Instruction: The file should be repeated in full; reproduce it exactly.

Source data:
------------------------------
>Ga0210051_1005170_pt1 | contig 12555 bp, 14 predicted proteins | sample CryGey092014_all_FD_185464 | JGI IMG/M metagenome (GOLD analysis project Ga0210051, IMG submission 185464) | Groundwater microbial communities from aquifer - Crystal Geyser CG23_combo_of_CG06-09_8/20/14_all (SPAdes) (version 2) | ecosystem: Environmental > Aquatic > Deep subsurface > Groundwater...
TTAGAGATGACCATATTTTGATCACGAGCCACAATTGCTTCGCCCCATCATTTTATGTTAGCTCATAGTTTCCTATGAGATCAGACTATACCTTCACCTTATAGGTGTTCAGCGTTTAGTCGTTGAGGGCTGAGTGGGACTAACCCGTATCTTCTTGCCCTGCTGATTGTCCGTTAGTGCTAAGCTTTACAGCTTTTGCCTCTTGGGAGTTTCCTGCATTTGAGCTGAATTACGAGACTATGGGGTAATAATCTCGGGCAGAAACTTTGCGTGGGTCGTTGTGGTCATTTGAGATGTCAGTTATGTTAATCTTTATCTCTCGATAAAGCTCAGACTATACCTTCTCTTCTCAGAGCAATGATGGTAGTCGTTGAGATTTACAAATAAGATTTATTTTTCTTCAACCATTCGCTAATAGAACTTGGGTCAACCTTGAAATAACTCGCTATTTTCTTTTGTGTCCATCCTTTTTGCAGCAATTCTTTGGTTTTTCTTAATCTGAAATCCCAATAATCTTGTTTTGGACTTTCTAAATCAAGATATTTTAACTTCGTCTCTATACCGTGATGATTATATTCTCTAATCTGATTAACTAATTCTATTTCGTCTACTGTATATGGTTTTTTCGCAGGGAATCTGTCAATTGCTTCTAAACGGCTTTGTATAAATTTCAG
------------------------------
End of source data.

>Ga0210051_1005170_pt1 | contig 12555 bp, 14 predicted proteins | sample CryGey092014_all_FD_185464 | JGI IMG/M metagenome (GOLD analysis project Ga0210051, IMG submission 185464) | Groundwater microbial communities from aquifer - Crystal Geyser CG23_combo_of_CG06-09_8/20/14_all (SPAdes) (version 2) | ecosystem: Environmental > Aquatic > Deep subsurface > Groundwater...
TTAGAGATGACCATATTTTGATCACGAGCCACAATTGCTTCGCCCCATCATTTTATGTTAGCTCATAGTTTCCTATGAGATCAGACTATACCTTCACCTTATAGGTGTTCAGCGTTTAGTCGTTGAGGGCTGAGTGGGACTAACCCGTATCTTCTTGCCCTGCTGATTGTCCGTTAGTGCTAAGCTTTACAGCTTTTGCCTCTTGGGAGTTTCCTGCATTTGAGCTGAATTACGAGACTATGGGGTAATAATCTCGGGCAGAAACTTTGCGTGGGTCGTTGTGGTCATTTGAGATGTCAGTTATGTTAATCTTTATCTCTCGATAAAGCTCAGACTATACCTTCTCTTCTCAGAGCAATGATGGTAGTCGTTGAGATTTACAAATAAGATTTATTTTTCTTCAACCATTCGCTAATAGAACTTGGGTCAACCTTGAAATAACTCGCTATTTTCTTTTGTGTCCATCCTTTTTGCAGCAATTCTTTGGTTTTTCTTAATCTGAAATCCCAATAATCTTGTTTTGGACTTTCTAAATCAAGATATTTTAACTTCGTCTCTATACCGTGATGATTATATTCTCTAATCTGATTAACTAATTCTATTTCGTCTACTGTATATGGTTTTTTCGCAGGGAATCTGTCAATTGCTTCTAAACGGCTTTGTATAAATTTCAG